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Can we hold the center?

center maze
Unsplash/Ashley Batz

Can the center hold?

That was the question I posed in my previous column on this topic. But there is an even more important question: Can we hold to the center?

I reflect on that concern and can’t help but think of Elizabeth Willing Powell. It was she, who, according to James McHenry, a delegate to the convention that would write the American Constitution in 1787, put a question to Benjamin Franklin as he emerged from the deliberations: “Well, Dr. Franklin, what have we got, a republic or a monarchy?”

“A republic, if you can keep it,” Franklin shot back, according to McHenry’s notes.

Now, the issue is even greater. This time the question is posed to the Throne of Heaven itself, from whence come the worldview and values that are sought after not only by the United States but the whole of Western civilization and all other societies that seek the virtues of the Kingdom of Heaven.

What kind of government have you given us?

The answer comes back: “A Kingdom of righteousness, peace, and joy in the Holy Spirit” (Romans 14:17-18).

Can we “keep” or hold to such a Kingdom?

In this turbulent age, the very foundations are trembling, and it seems many cannot hold to the center of that Kingdom, and the primary institutions whereby its attributes are ministered in the world: the Family, Church, and Education.

As I write, I think of a terrifying wintry night decades ago. I was crossing the North Atlantic on a Dutch freighter. The chill seas and winds were battering the vessel. If anyone dared go out on the deck he or she had to know and hold tightly to the structures that would hold fast because they were embedded in and joined to the whole structure of the ship.

I remember that night and survey the condition of the world we inhabit now. We still will be tempted to ask: Can the center hold in the socio-cultural tempests of our time? But as we feel the winds pulling at us, we will be driven to wonder: Can we hold on to the center that is joined to the mighty structure of the Kingdom of Heaven?

The evidence is not promising.

As for the Church, a recent Christian Post headline and story described the sad situation as the report related findings of Pew Research: Church Attendance Stagnates Amid Return to In-Person Services. The article went on to note that only 27% of those interviewed by Pew Research had resumed church attendance.

Families, so vital in stabilizing individuals, are being ripped apart because of a divorce rate that exceeds 40%.

Education is crucial for imparting knowledge about history and the intellectual necessities and skills for a quality life. Schools are being thrashed in the stormy currents of our day. Some even wonder if public education will survive as they push through the opposing waves of Critical Race Theory, genderism, and sexual behavior. Parents must consider whether schools where they send their children will actually groom them for abuse. The thought is so far-fetched it seems impossible — but there it is.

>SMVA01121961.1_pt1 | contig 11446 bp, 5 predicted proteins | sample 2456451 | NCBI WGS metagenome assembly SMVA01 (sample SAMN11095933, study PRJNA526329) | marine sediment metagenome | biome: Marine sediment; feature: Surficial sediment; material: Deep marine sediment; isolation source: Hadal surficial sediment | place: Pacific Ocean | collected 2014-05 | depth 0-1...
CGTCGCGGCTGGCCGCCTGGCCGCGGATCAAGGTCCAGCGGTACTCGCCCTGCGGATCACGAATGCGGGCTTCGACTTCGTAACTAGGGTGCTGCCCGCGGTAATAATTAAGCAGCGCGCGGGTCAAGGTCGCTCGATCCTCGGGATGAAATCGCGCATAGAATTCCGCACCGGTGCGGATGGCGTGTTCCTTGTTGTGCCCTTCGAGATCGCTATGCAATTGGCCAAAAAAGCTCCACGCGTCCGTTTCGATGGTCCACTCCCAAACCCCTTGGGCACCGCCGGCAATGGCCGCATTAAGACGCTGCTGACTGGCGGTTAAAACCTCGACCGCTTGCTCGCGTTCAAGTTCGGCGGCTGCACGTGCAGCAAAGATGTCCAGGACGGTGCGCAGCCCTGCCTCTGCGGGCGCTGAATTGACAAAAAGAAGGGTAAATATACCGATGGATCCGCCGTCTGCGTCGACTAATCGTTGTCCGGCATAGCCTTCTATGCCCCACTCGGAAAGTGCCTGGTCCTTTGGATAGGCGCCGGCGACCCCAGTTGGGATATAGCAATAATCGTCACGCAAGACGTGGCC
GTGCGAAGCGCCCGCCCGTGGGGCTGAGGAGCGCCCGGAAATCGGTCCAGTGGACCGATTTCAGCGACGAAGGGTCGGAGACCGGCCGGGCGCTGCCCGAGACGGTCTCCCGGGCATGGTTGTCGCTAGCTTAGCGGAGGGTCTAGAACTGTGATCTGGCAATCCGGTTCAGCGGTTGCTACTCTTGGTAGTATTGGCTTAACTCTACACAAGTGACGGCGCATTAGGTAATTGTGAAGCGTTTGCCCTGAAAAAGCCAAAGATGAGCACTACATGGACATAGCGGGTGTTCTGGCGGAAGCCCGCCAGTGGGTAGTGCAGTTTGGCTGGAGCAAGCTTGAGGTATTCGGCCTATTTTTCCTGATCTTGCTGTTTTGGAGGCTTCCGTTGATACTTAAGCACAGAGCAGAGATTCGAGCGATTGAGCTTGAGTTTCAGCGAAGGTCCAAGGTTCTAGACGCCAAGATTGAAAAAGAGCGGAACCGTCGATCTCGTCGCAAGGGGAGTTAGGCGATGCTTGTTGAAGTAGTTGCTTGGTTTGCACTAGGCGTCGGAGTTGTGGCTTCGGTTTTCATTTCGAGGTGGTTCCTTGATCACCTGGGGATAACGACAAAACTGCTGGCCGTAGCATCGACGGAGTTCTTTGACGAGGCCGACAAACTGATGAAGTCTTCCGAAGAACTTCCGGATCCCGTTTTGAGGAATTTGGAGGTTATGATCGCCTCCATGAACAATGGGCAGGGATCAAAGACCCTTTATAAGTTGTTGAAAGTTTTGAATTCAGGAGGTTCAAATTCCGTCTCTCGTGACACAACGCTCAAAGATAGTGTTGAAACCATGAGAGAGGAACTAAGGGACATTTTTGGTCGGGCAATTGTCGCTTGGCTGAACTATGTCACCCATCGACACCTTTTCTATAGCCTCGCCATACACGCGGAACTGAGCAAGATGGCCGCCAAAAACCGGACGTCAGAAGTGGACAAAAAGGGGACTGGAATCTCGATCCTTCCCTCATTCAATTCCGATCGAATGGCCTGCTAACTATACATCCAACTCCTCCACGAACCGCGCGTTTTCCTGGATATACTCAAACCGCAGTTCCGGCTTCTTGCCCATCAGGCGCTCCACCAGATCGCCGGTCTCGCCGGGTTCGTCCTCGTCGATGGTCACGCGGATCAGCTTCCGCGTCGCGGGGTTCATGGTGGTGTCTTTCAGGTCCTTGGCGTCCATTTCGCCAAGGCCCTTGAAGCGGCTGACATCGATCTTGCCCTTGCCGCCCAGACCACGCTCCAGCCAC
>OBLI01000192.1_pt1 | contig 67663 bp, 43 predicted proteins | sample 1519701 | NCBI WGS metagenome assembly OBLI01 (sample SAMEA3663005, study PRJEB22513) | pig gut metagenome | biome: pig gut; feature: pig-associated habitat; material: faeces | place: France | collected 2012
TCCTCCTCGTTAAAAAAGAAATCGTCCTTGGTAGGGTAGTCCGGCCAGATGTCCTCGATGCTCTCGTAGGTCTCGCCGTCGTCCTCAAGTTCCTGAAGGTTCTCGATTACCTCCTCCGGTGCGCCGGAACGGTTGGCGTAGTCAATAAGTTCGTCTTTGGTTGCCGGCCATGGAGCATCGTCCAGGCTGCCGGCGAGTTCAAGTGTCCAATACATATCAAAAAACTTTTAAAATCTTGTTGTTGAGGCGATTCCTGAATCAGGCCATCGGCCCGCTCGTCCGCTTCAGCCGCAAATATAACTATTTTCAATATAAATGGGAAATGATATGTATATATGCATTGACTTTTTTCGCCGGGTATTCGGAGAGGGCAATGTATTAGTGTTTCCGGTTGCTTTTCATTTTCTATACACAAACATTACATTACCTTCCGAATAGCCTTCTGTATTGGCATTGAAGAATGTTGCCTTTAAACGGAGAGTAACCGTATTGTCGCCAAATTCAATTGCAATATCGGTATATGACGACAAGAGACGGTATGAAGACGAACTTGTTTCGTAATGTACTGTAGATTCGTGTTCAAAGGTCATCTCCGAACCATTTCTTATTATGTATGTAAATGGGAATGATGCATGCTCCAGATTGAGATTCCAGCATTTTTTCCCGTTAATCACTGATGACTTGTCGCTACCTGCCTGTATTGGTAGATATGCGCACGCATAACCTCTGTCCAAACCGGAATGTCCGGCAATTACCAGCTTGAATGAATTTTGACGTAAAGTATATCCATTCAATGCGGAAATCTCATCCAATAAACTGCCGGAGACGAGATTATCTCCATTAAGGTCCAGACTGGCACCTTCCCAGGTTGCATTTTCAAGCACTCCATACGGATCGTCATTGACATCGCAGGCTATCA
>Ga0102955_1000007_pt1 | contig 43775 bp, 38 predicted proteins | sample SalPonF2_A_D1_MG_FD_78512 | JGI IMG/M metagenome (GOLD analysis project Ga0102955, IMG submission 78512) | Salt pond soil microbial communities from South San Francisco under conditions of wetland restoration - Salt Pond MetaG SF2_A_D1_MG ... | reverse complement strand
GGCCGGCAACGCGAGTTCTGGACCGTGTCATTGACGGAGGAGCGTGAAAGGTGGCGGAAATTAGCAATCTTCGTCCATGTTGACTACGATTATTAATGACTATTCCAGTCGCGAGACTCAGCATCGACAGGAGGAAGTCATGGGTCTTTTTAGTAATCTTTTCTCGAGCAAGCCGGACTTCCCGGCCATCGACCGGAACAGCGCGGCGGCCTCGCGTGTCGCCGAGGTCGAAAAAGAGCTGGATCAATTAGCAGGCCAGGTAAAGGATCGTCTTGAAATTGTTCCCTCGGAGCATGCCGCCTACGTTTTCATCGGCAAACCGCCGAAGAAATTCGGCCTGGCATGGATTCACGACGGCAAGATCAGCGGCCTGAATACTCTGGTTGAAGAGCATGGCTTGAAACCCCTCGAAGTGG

My 10-day ride across the Atlantic that winter decades ago, harrowing as it was, was nothing compared to another. Desperate passengers aboard the Titanicsearched for lifeboats sturdy enough to keep them afloat as the big ship sank. If they were able to scramble aboard one of those craft, the passengers would have to find something on which to take hold lest they be washed back into the icy sea.

So, the issue for us now is not only to wonder if the center can hold in our rough passage through time and history, but also whether we are holding tightly to the center of strength and stability and teaching our families what it is and how to lay hold of it.

The Bible tells us much about holding on that is especially relevant in a heaving age like ours. In light of the suddenness of His coming, the Lord says, “hold on to what you have” (Revelation 3:11).

The Apostle Paul had earlier warned that the Spirit of God “explicitly says that in later times some will fall away from the faith, paying attention to deceitful spirits and doctrines of demons…” (1 Timothy 4:1). Thus the Bible, from the Old Testament to the New, urges repeatedly for God’s people to “hold on”— and help all those who depend on us to share in that stability.

We noted in the last column that some 52% of Americans suffer from anxiety. Many search desperately to grab something that they can lay hold upon that will stabilize them midst the heaping waves of chaos in our time.

At some point our children, grandchildren, and great-grandchildren may ask us: “What kind of world has your generation left us?”

Our answer to them hopefully could be: “a world under the governance of the Prince of Peace, King of Kings, and Lord of lords ... if you can keep it."

That means that we must hold on to the strong center ourselves and instruct our progeny on the importance and skills of holding on.

Wallace B. Henley is a former pastor, daily newspaper editor, White House and Congressional aide. He served 18 years as a teaching pastor at Houston's Second Baptist Church. Henley is author or co-author of more than 25 books, including God and Churchill, co-authored with Sir Winston Churchill's great grandson, Jonathan Sandys. Henley's latest  book is Who will rule the coming 'gods'? The looming  spiritual crisis of artificial intelligence.

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